American Robin

American Robins are one of the most well recognized birds in the United States. Look for them in backyards or on grass at parks as they search for earthworms, tugging them out of the ground with their beaks.

American Robin, photo by Scott Carpenter

About the American Robin

Size & Shape: 10″. Bulky, large, round body, long legs and fairly long tail.

Color: Solid gray back, stout yellow bill, dark stripes on white throat, warm orange breast, white undertail, white marks above and below eye.

Behavior: Runs on ground or stands still while searching for insects and worms. Takes fruits from bushes, trees, and the ground. Winter flocks can number in thousands. Roosts communally at night in dense vegetation, often near fruit. May migrate if driven south by cold, but usually returns north as soon as temperature allows.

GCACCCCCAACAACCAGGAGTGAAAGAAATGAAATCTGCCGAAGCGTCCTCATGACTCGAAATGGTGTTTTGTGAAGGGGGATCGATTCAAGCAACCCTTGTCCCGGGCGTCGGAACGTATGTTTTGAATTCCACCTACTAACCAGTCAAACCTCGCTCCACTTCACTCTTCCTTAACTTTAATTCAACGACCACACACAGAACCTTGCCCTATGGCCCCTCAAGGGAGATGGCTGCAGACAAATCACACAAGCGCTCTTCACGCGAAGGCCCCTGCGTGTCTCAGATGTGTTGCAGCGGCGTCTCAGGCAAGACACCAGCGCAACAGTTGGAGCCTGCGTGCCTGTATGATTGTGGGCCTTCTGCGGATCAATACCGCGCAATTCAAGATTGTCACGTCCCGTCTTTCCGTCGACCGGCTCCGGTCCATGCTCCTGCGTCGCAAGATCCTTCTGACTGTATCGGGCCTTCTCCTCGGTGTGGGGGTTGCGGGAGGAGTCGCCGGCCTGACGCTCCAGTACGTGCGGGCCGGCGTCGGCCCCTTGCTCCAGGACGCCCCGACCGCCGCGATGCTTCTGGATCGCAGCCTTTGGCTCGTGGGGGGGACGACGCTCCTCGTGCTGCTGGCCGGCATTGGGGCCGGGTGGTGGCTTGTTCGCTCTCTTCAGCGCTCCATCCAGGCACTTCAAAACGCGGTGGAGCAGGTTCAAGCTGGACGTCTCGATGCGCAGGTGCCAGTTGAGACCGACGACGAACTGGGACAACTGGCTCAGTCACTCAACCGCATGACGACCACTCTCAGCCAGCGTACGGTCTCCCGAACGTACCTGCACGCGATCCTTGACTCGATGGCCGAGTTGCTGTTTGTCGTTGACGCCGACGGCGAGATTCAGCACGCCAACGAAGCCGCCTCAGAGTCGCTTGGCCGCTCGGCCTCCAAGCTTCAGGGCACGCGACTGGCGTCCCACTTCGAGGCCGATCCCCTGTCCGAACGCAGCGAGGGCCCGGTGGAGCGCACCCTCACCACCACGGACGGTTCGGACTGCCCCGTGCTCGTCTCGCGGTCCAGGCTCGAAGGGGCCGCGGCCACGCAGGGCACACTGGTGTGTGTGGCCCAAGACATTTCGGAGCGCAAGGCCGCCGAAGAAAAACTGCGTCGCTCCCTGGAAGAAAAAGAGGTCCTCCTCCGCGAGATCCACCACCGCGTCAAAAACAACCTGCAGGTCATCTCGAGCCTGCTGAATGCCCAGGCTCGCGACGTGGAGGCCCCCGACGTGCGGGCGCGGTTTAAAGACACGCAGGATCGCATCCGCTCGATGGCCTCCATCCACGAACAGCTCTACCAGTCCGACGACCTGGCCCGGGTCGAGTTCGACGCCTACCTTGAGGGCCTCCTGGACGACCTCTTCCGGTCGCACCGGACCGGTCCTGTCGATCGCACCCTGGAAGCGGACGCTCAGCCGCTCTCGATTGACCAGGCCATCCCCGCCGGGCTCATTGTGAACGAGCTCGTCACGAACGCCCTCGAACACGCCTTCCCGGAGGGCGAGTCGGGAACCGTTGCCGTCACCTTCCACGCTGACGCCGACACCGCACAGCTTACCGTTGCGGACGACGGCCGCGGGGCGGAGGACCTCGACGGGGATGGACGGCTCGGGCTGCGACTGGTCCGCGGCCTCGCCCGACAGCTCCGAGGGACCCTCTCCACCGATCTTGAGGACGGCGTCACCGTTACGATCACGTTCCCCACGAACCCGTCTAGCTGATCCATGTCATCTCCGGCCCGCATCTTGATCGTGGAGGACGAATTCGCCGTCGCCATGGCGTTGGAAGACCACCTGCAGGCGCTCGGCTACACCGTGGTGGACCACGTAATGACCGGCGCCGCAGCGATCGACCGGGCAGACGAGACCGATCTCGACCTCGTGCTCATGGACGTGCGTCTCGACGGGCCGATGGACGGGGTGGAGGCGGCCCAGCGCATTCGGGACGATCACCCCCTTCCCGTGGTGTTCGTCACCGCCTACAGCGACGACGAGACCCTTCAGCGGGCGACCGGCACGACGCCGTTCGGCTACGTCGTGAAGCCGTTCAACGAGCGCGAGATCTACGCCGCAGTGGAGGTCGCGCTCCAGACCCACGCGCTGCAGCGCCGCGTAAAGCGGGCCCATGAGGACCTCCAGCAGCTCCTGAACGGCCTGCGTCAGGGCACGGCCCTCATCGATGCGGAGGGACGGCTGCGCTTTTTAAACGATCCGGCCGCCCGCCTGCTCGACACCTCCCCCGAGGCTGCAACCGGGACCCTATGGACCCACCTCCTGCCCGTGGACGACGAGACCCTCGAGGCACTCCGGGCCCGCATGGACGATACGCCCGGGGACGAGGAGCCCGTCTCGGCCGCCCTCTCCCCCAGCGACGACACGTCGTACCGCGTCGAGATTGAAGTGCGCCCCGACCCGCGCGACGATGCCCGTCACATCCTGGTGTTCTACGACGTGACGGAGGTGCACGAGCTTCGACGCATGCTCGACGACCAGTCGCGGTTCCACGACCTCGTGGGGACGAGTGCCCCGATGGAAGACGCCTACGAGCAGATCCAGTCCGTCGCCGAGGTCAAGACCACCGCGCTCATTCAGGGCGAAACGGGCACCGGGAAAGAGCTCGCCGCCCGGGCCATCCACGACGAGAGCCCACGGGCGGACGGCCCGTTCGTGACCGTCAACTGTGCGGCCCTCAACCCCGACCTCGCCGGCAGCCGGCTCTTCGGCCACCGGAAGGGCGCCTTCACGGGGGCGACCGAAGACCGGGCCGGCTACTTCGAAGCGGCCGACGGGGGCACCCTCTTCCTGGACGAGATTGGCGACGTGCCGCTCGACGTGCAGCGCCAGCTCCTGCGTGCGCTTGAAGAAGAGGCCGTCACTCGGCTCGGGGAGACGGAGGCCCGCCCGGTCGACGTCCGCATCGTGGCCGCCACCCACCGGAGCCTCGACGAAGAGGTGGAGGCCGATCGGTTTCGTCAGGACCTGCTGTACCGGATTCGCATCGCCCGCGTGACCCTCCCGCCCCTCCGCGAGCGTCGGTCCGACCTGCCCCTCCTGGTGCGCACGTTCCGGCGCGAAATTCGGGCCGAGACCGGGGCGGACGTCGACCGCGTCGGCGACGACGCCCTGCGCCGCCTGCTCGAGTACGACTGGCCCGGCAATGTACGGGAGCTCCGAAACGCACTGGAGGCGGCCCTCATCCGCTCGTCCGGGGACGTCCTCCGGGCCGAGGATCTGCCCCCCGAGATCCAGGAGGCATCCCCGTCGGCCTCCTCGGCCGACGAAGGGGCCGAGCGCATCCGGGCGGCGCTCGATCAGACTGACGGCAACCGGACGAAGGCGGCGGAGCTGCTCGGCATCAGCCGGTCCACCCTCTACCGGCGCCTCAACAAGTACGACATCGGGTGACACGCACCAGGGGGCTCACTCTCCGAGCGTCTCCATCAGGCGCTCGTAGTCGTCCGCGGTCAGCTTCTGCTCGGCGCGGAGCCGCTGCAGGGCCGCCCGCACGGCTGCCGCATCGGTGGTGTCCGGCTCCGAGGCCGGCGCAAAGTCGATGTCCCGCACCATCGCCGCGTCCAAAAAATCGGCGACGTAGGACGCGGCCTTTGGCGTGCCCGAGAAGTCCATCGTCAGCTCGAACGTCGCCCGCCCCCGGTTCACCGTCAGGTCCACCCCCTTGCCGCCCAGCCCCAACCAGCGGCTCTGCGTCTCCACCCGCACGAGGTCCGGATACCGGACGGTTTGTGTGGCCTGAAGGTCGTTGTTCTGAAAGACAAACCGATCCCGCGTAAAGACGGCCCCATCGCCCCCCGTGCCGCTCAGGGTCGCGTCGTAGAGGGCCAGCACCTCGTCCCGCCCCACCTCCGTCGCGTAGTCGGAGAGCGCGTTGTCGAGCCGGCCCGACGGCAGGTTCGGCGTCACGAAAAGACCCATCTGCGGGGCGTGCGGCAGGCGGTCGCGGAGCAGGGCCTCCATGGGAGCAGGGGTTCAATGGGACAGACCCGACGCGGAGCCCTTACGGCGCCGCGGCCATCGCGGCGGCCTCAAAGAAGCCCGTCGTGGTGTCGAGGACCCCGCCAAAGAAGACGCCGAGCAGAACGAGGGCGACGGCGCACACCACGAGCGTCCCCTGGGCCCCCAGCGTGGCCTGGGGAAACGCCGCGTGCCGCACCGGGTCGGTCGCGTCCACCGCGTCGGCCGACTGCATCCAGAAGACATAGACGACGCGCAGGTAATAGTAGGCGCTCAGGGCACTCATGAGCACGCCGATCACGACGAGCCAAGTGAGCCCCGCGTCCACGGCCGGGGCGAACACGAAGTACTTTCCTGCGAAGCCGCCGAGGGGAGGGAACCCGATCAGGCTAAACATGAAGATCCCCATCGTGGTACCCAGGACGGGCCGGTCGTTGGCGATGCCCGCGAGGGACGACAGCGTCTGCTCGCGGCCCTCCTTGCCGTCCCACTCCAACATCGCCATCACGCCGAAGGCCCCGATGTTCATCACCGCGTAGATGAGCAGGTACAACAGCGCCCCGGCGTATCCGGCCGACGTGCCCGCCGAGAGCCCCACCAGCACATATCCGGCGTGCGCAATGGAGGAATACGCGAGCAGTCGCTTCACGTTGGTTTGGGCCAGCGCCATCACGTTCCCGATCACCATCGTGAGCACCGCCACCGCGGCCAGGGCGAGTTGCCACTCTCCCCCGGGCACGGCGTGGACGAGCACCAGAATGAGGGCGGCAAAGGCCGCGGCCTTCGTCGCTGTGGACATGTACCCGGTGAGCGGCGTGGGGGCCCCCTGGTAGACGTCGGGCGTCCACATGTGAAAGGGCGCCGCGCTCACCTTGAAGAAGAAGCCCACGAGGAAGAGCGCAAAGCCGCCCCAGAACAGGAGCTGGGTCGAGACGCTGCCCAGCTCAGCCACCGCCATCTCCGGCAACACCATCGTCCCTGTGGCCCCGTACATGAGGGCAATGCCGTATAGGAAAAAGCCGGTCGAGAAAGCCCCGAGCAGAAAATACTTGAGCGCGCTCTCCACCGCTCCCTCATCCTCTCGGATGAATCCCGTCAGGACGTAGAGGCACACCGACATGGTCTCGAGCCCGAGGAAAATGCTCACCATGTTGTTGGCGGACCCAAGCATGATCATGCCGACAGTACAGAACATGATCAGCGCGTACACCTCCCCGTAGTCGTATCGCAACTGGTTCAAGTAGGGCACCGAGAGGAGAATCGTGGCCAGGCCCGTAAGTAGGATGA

Habitat: Urban neighborhoods, parks, suburbs, farms, woodland edge. Avoids dense forest.

Field Marks: Reddish orange breast and sides, gray upperparts, darker head, white eye crescents, dark tail with white corners in flight, yellow bill with black tip.

Songs & Calls: Listen here.

Fun Facts: Robins change what they eat depending on the time of day. In the morning you might catch them eating earthworms on lawns and in parks. Later in the day, they eat more fruit.

Scientific Name: Turdus migratorius